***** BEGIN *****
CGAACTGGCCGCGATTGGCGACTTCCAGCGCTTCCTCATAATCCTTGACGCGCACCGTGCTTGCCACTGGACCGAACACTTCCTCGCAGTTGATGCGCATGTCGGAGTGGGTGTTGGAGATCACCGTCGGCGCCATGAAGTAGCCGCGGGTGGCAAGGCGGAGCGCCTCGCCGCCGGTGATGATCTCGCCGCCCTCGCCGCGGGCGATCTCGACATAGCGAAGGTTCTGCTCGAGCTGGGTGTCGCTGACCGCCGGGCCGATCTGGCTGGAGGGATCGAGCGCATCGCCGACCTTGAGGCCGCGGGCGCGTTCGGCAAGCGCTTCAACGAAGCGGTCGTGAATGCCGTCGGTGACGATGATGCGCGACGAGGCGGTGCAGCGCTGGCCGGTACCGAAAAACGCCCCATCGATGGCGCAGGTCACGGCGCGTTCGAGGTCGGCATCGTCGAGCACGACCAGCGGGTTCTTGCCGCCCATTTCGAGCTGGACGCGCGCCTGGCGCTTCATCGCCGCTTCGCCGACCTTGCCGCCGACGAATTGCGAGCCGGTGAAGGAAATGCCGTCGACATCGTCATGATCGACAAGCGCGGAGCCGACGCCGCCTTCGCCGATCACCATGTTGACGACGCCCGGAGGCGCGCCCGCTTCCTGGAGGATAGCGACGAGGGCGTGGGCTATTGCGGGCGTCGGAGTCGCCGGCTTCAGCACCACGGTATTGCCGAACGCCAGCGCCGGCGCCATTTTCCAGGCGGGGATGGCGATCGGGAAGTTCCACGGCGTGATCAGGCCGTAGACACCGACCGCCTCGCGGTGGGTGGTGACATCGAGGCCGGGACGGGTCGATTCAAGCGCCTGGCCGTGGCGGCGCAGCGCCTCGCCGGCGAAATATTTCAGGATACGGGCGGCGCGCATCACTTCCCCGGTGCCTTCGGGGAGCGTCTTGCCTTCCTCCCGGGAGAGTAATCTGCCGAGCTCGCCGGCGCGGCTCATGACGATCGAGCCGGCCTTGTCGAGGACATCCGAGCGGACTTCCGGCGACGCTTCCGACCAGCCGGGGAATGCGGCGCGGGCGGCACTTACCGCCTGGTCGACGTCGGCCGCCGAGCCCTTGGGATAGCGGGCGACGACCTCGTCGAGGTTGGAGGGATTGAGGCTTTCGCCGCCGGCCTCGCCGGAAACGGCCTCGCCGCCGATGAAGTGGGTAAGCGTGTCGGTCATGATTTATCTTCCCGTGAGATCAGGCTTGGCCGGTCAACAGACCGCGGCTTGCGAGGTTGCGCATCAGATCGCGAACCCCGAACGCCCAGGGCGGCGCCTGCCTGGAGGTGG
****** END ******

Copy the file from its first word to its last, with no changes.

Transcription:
CGAACTGGCCGCGATTGGCGACTTCCAGCGCTTCCTCATAATCCTTGACGCGCACCGTGCTTGCCACTGGACCGAACACTTCCTCGCAGTTGATGCGCATGTCGGAGTGGGTGTTGGAGATCACCGTCGGCGCCATGAAGTAGCCGCGGGTGGCAAGGCGGAGCGCCTCGCCGCCGGTGATGATCTCGCCGCCCTCGCCGCGGGCGATCTCGACATAGCGAAGGTTCTGCTCGAGCTGGGTGTCGCTGACCGCCGGGCCGATCTGGCTGGAGGGATCGAGCGCATCGCCGACCTTGAGGCCGCGGGCGCGTTCGGCAAGCGCTTCAACGAAGCGGTCGTGAATGCCGTCGGTGACGATGATGCGCGACGAGGCGGTGCAGCGCTGGCCGGTACCGAAAAACGCCCCATCGATGGCGCAGGTCACGGCGCGTTCGAGGTCGGCATCGTCGAGCACGACCAGCGGGTTCTTGCCGCCCATTTCGAGCTGGACGCGCGCCTGGCGCTTCATCGCCGCTTCGCCGACCTTGCCGCCGACGAATTGCGAGCCGGTGAAGGAAATGCCGTCGACATCGTCATGATCGACAAGCGCGGAGCCGACGCCGCCTTCGCCGATCACCATGTTGACGACGCCCGGAGGCGCGCCCGCTTCCTGGAGGATAGCGACGAGGGCGTGGGCTATTGCGGGCGTCGGAGTCGCCGGCTTCAGCACCACGGTATTGCCGAACGCCAGCGCCGGCGCCATTTTCCAGGCGGGGATGGCGATCGGGAAGTTCCACGGCGTGATCAGGCCGTAGACACCGACCGCCTCGCGGTGGGTGGTGACATCGAGGCCGGGACGGGTCGATTCAAGCGCCTGGCCGTGGCGGCGCAGCGCCTCGCCGGCGAAATATTTCAGGATACGGGCGGCGCGCATCACTTCCCCGGTGCCTTCGGGGAGCGTCTTGCCTTCCTCCCGGGAGAGTAATCTGCCGAGCTCGCCGGCGCGGCTCATGACGATCGAGCCGGCCTTGTCGAGGACATCCGAGCGGACTTCCGGCGACGCTTCCGACCAGCCGGGGAATGCGGCGCGGGCGGCACTTACCGCCTGGTCGACGTCGGCCGCCGAGCCCTTGGGATAGCGGGCGACGACCTCGTCGAGGTTGGAGGGATTGAGGCTTTCGCCGCCGGCCTCGCCGGAAACGGCCTCGCCGCCGATGAAGTGGGTAAGCGTGTCGGTCATGATTTATCTTCCCGTGAGATCAGGCTTGGCCGGTCAACAGACCGCGGCTTGCGAGGTTGCGCATCAGATCGCGAACCCCGAACGCCCAGGGCGGCGCCTGCCTGGAGGTGG